Taking the "Self" Out of Self-Publishing:
What You Need to Know When You Decide to Publish Other People’s Books

October 2004
by Ellen Poulsen

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The self-publisher is baptized by fire. You’re sadder but wiser, as the old song goes. And like an old song, you are perennial. You go back to do it again.

Your press has earned a solid reputation. Other writers admire your ability to break the mold. Niche publishers sneak a look at your back-cover art and copy the format for their books. You stand out among the established companies as a tough little press, the new fish that won’t be intimidated by bigger ones in the pond.

Aspiring authors notice you too. Your imprint acts as a magnet. It draws manuscript proposals to your mailbox. You’re in the break-even stage, and want to expand your business horizon. Like a ghost in the graveyard, you believe in your niche and stay there, accepting only those authors who write in your subject area. It deepens your foothold. But the ground can still feel like quicksand as you wade through the labyrinth of royalties, advances, and other aspects of dealing with an author who isn’t you.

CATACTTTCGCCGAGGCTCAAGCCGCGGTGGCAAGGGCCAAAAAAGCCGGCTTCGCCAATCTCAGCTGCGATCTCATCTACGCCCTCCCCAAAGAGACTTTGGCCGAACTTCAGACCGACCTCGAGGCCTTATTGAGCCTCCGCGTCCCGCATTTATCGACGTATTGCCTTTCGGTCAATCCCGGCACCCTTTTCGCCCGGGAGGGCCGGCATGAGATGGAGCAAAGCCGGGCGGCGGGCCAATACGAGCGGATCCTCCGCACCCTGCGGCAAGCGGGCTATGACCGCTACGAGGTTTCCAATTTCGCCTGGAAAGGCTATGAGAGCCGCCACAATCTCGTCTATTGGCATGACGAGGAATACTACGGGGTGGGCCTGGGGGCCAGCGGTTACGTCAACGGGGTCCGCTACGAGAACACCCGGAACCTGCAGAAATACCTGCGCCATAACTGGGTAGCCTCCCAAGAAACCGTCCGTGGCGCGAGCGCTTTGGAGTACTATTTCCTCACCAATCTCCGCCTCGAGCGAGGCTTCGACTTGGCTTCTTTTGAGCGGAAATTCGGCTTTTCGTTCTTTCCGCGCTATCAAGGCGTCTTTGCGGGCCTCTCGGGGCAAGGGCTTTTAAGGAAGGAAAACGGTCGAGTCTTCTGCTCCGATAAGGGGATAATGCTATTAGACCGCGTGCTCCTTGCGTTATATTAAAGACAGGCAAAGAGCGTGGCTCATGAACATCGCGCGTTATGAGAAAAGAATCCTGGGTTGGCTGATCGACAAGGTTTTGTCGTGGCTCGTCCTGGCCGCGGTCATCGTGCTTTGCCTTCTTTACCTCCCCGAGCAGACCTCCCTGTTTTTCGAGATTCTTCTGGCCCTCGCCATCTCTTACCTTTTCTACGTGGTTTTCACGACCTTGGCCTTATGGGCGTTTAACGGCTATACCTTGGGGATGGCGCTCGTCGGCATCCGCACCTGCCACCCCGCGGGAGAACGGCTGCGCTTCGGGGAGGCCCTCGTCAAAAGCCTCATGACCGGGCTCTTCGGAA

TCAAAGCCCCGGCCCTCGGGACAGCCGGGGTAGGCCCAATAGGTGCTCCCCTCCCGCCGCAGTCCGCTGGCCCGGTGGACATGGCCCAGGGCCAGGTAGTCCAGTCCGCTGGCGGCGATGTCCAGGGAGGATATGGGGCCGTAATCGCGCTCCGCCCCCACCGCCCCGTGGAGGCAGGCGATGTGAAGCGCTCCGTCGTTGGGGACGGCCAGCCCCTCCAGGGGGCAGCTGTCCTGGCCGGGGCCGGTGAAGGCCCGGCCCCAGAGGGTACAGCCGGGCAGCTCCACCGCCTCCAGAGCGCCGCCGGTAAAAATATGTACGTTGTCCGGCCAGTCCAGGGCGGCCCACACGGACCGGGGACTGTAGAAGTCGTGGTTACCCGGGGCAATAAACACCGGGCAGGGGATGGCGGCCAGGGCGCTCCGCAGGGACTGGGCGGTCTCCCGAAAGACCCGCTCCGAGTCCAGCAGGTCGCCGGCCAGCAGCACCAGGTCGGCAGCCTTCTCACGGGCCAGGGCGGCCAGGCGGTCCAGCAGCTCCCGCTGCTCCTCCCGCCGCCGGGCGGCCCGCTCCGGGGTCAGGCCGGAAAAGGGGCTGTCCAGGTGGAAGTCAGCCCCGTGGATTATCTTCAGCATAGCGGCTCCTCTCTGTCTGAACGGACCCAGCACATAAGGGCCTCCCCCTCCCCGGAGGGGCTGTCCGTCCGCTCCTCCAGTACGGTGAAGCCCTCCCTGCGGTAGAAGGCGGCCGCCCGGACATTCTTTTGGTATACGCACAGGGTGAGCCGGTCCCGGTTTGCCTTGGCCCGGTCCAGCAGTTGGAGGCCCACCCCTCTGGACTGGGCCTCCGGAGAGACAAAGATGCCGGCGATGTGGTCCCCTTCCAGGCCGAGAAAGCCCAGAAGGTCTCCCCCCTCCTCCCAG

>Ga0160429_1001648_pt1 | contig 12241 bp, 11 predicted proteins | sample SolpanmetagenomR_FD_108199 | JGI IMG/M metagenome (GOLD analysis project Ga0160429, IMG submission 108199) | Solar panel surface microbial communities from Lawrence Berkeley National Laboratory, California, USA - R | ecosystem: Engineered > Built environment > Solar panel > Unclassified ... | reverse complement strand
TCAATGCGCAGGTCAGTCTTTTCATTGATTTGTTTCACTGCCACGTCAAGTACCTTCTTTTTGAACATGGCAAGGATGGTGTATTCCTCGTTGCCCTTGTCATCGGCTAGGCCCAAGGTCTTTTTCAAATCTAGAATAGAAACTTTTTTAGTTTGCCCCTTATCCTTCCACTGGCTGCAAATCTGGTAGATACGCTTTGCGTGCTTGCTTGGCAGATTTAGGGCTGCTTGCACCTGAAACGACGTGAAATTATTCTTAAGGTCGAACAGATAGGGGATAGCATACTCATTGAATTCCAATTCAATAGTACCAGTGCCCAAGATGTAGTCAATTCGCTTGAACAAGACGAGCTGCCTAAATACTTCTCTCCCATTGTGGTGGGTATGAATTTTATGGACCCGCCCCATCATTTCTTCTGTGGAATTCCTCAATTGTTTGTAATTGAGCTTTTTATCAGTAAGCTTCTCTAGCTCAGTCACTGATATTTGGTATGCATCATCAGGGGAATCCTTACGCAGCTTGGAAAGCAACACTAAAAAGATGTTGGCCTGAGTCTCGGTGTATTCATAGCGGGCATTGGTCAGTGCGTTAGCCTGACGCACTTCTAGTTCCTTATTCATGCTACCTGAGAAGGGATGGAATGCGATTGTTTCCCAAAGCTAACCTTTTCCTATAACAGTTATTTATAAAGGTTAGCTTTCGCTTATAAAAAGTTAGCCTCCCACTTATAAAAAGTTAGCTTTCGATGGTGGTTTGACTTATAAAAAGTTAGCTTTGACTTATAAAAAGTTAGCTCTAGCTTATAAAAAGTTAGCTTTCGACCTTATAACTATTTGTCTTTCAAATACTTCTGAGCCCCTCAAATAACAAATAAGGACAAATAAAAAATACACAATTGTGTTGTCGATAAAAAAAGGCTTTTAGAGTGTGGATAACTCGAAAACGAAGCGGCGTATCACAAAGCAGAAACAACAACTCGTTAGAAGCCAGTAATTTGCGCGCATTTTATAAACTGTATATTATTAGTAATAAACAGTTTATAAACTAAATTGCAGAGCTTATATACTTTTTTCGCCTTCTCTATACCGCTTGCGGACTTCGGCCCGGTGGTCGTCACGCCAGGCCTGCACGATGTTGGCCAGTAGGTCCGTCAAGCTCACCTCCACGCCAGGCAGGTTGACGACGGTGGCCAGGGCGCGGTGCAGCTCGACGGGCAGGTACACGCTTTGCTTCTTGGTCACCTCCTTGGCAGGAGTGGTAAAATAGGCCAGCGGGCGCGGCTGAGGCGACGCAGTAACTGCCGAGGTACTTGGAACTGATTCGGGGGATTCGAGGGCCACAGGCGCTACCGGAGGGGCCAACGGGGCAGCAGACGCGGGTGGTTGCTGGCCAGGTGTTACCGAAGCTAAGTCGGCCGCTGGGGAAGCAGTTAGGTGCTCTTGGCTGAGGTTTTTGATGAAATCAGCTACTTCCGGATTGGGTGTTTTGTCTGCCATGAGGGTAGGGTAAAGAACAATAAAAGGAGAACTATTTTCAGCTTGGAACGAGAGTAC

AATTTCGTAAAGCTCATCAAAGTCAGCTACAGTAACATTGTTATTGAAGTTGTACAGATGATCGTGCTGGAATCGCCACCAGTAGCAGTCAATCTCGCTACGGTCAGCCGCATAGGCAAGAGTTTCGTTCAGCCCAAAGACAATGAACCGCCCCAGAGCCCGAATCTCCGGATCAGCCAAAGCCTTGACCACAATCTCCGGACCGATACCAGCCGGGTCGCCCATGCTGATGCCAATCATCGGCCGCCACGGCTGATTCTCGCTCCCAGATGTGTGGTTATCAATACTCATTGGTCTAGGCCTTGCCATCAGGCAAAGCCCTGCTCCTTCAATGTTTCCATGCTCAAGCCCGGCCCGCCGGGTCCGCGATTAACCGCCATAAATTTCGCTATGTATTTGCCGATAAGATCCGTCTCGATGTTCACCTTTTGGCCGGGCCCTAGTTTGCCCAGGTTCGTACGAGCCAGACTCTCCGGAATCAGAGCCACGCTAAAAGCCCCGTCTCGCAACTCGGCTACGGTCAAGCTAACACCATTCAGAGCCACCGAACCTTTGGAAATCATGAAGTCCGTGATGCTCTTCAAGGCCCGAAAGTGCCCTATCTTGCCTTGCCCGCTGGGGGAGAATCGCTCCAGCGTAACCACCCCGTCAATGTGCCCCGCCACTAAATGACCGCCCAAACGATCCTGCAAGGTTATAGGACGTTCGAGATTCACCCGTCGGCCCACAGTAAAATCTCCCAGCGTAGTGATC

The transition from publishing your own work to publishing books by others is wrought with conflict. The self-publisher has traditionally closed the schism between author and the industry by wearing both hats. Now, the seams are ripped apart by business dictates. As a writer, you understand the angst of the struggling author. But you’re a publisher now. Your sign reads, “The Buck, If It Ever Shows Up, Stops Here.”


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